The other day, I met my neighbour on the stairs. We had not seen each other for months. She asked me what my partner and I had been up to, and I asked her, too. She said: The Covid-19 period has reduced me to functioning, it no longer feels as if I was an individual living life to the fullest! Everything has lost its colours, the only distinctive sign is the colour of your mask. (Hers and mine were of this indistinct hospital green.)
This is Corona: You do not go out anymore – where to? You do not see friends anymore. All activity is turned to passivity. The little excitements of your first video-conference and exercise in front of a screen are long gone.
Such a lifestyle strengthens Big Tech. Activities that take us away from our mobile phones and computers are dying down; creativity, drive and individualism seem to slacken. Europe has always been so proud of its city centres with shops and bistros and everything. Now, all the interesting shops are closing down, good restaurants are lost (well, you can still order your food from a delivery service… hooray!) and institutions for live performances of the creative arts will be battered for a long time. At the same time, we get used to functioning without going outside, glued to the screen, binge-watching, teaching and learning online, shopping online, communicating online, and reducing ourselves to passive consumers who can easily be ‘datafied’ and thereby steered through our lives. We have seen a development into this direction before, but as with other areas in society, Covid-19 has worked as an accelerator.
This is not meant as a criticism of the lockdown measures. I just try to paint a picture of the wider implications of this period. This obviously makes us more dependent on technology, not least since there is no exit plan for the post-Covid-19-period in Europe.
Apart from producing good online consumers, Covid-19 obviously leads to gains for several online companies. They have another advantage: Their deep pockets. Corona leads to a reshuffle in the economy, with a lot of chances for those who can buy up companies and who can fill the voids left by Corona. The Big Tech companies have the financial means to take over even more business in the long term.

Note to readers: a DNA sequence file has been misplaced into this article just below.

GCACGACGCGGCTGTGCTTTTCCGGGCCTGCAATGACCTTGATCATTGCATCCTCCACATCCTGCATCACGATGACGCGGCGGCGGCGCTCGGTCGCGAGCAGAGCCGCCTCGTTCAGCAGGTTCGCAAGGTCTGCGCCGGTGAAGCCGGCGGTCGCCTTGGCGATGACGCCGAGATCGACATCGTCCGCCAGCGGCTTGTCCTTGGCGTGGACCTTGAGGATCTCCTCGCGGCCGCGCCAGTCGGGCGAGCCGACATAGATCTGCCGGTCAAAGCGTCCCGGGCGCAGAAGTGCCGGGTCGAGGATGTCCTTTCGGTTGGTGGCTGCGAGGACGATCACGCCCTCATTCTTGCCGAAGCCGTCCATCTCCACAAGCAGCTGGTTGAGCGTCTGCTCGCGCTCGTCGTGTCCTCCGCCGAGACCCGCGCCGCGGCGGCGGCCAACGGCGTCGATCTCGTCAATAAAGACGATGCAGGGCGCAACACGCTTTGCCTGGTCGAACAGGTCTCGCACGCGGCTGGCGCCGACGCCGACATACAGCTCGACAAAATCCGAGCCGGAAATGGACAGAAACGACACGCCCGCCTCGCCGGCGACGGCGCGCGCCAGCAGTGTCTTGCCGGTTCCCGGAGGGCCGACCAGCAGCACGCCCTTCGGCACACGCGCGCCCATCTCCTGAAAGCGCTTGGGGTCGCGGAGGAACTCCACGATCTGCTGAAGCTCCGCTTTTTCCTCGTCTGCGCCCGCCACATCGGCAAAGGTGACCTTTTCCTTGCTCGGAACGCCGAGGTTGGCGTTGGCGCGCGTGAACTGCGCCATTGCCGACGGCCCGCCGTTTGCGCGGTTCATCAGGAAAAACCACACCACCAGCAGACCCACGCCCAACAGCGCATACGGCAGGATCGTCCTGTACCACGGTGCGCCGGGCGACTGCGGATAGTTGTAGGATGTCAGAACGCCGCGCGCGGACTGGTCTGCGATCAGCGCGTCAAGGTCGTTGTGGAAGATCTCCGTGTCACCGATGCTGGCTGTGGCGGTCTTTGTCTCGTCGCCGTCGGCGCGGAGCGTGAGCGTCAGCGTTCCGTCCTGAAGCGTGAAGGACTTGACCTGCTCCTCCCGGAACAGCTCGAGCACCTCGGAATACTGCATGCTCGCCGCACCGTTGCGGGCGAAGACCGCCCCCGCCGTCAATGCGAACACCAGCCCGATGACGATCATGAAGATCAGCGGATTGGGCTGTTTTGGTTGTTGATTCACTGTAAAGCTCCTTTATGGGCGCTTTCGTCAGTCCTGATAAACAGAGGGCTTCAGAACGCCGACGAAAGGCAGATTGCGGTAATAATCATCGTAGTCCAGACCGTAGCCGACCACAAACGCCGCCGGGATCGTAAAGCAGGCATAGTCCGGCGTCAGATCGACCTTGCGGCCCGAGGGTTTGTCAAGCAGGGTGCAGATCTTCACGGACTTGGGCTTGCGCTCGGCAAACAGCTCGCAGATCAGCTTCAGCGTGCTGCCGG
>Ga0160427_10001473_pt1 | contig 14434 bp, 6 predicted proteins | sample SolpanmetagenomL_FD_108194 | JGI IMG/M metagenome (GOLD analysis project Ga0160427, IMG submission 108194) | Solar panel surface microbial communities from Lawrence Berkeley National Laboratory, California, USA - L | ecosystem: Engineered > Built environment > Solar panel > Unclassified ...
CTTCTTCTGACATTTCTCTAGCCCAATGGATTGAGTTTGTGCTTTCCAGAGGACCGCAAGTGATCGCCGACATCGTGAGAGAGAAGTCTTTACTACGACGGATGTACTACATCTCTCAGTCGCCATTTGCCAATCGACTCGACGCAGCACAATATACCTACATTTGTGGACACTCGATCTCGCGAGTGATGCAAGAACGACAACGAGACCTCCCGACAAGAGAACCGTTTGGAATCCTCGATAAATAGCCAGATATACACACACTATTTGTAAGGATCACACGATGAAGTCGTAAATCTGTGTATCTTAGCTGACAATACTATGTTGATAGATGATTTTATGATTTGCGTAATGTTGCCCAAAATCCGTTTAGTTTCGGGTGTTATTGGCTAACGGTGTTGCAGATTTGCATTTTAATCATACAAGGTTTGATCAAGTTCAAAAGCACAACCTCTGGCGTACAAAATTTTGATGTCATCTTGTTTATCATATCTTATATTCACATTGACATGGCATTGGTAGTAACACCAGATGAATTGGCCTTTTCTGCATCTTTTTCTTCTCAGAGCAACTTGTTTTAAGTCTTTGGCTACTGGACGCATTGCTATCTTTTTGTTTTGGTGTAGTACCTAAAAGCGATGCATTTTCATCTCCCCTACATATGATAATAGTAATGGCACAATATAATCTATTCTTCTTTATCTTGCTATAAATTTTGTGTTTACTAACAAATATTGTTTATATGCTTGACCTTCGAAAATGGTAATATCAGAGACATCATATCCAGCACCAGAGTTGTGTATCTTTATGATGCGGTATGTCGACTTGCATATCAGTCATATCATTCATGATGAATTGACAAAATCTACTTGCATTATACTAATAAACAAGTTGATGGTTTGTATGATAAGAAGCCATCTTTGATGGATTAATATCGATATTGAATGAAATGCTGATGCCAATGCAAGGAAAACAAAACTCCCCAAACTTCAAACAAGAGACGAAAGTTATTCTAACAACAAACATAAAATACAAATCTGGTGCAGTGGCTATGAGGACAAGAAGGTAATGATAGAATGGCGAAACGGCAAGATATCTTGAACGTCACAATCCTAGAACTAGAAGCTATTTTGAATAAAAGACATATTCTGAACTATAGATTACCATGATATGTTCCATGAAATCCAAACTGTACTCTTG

Reflecting on the scenario I just put forward, I think that we as competition lawyers contributed in the past by reducing competition law and regulation to productive efficiency concerns. The focus on ‘consumer welfare’ put us on a wrong path, even though some economics obviously did help a lot in applying competition law in a meaningful way. But we lost sight of why we do competition law after all. My understanding is that competition enables us to decide autonomously about how to use our economic resources. That is what a market economy is about – sovereign decisions by free individuals.
In my humble opinion, lawmakers should have this in mind when dealing with online platforms today. That entails giving real choice to users, breaking-up lock-in effects in digital ecosystems and stopping the exploitation of personal data without consideration.
‘Market optimisation’ is a term that I cannot relate to. I have lost any belief in an optimum or in perfection, at least for us mortals (maybe different with les immortels). Markets are a permanently developing forum that is never perfect, never reaches an optimum but is constantly moving. Public authorities should never try to ‘optimise’ them. Or anything, probably.
The New Competition Tool that the EU Commission is proposing seems to put the focus on lower barriers for enforcement. We can do a lot with Art. 102 TFEU once dominance is established, and if we can convince the courts that new cases may arise from time to time with new theories of harm. Dominance is a requirement that we interpret in a rather old-fashioned way. In my view, there is no doubt that some of the Silicon Valley companies are extremely powerful, yet whether they are dominant under our interpretation of the term may be a difficult matter. Addressing economic power is what competition law is about, so I welcome changes into that direction.
Convincing the courts becomes equally important. I am interested to see how judicial review is developing if the Commission’s powers are strengthened. Obviously, businesses need legal safeguards when institutions like the Commission test new tools. Yet courts also need to be open enough to adapt to new phenomena such as the unprecedented power of a few companies.
Having said that a major obstacle is the duration of proceedings – and that is a tough issue to tackle. Some ex ante regulation is necessary, as well as a thorough review of internal procedures at competition agencies and standards set for proving violations of the law.
Even if we have all that, I do not see the monopolistic positions created in the past tumbling quickly. The job is rather to stop the top companies from expanding into ever more fields (e.g. through platform envelopment). This is what the New Competition Tool seems to be designed for.
Other policies may be much more important for Europe: Investment in education, research, and innovation; better conditions for entrepreneurs; a vibrant culture of activity.
You can read more works by Rupprecht in his blog D’Kart or follow him on Twitter.